Daily Double: Sex and Chocolate

Hillel’s ‘Kosher Sex: The Game Show’ Makes Masturbation a Religious Experience

Unnamed photo
Rozina Kiflom

Students get quizzed on a wide variety of topics relating to Jewish culture.

Kosher sausage—an oxymoron? Think again.

Hillel hosted “Kosher Sex: The Game Show” in Adams Lower Common Room (LCR) on Monday as part of the week’s Jewbilation festivities. Done in Jeopardy-fashion, the trivia game tapped into potentially touchy areas, including the category “I ‘Know’ You Biblical Relations.”

“We really thought it was important to have an event like this because Judaism has a lot to say about these issues,” says contestant Ari Hoffman ’10.

But the underwhelming attendance—a mere 13—seemed to indicate that it wasn’t a priority for many Hillel members. Nevertheless, organizers were not disappointed.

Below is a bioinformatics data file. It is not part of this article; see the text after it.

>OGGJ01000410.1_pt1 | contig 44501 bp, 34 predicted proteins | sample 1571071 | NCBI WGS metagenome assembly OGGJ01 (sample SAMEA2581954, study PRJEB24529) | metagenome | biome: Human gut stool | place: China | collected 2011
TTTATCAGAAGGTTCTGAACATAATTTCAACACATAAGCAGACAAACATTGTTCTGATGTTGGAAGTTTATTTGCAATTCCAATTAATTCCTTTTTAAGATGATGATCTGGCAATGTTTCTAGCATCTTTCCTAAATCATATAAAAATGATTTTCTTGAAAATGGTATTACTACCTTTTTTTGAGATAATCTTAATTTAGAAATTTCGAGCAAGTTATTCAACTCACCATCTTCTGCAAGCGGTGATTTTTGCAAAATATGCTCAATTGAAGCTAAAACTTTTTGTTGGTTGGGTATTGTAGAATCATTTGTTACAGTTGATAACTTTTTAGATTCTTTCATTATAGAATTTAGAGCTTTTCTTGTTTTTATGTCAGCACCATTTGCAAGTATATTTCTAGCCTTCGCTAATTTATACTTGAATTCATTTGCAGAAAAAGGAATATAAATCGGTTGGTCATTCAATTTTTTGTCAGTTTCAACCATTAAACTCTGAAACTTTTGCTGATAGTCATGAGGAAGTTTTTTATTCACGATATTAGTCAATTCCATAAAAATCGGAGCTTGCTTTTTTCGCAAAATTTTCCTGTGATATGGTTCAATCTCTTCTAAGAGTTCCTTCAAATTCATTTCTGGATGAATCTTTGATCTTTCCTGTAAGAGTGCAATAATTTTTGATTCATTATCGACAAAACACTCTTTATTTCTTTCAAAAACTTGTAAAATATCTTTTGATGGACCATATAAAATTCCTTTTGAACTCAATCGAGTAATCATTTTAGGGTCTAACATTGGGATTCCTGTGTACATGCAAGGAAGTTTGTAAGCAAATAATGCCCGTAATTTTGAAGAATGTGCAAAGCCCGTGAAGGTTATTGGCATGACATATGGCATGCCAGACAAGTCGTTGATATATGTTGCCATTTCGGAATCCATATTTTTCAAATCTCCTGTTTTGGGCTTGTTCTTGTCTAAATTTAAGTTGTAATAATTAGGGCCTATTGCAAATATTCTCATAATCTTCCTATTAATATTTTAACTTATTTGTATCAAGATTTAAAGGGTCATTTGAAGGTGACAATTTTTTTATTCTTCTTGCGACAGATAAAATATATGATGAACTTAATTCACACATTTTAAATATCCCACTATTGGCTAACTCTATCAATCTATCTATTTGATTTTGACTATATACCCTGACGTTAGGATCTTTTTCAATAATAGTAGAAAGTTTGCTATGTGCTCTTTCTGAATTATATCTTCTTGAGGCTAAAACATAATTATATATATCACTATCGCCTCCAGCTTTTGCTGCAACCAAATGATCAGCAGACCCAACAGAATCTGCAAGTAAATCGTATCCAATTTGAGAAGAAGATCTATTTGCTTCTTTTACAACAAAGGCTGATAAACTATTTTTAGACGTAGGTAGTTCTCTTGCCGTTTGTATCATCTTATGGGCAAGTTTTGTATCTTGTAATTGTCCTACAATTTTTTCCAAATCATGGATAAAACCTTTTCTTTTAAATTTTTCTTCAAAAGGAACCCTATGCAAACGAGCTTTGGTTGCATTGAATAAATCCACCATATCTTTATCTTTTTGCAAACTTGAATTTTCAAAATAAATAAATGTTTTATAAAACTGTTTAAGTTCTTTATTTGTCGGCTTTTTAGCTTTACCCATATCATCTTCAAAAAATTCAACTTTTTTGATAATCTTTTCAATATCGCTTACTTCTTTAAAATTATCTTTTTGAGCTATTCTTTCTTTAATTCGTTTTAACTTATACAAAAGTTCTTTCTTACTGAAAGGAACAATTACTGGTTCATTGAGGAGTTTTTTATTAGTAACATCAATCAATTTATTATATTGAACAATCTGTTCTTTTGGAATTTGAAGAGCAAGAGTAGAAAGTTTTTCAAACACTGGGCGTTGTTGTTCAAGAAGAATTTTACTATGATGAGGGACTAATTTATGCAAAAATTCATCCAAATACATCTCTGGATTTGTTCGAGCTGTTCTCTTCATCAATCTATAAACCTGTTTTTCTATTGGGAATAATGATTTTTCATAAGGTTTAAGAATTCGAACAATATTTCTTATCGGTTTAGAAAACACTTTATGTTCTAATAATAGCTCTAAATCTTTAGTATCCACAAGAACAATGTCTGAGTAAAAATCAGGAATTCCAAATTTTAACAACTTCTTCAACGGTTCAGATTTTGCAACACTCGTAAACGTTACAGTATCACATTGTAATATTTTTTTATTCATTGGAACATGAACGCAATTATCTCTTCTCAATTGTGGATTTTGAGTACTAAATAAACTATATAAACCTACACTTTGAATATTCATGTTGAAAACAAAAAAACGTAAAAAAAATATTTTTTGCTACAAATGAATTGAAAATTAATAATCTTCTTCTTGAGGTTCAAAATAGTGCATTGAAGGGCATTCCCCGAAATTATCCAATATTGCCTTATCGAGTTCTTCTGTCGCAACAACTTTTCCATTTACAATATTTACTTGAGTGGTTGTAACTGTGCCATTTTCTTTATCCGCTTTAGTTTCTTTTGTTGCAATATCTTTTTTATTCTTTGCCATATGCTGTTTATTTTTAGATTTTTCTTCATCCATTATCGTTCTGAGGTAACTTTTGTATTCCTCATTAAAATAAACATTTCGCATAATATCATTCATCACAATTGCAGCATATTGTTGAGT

“Any time you can get people to come on a weeknight to discuss religion, it’s a good turnout,” says Rabbi Ethan Linden, advisor to Hillel’s Student Conservative Minyan and host of the game show. And after all, “Jeopardy” can only get three people to play.

Although the game was not competitive, contestants with correct answers were rewarded with thematic—albeit aseasonal—Dove Valentine’s Day chocolates. To score the sweets, participants had to answer questions on topics ranging from Jewish Internet dating to the circumstances in which birth control can be used.

“According to Jewish law, only the man is required to be fruitful and multiply,” said Linden, inferring that free UHS condoms are off the menu, but women are free to pick up the slack on their end.

Like most Harvard conversations, the game focused extensively on masturbation and menstruation. A note to prospective traditional Jewish married couples: physical distance is required during that monthly period of impurity. Ignoring this rule can lead to stained sheets, as well as reputations.

Despite impending midterms and problem sets, the game’s contenders participated earnestly and with enthusiasm.

“It’s not horrible if there’s fun and candy involved,” reasons Linden. That’s what she said.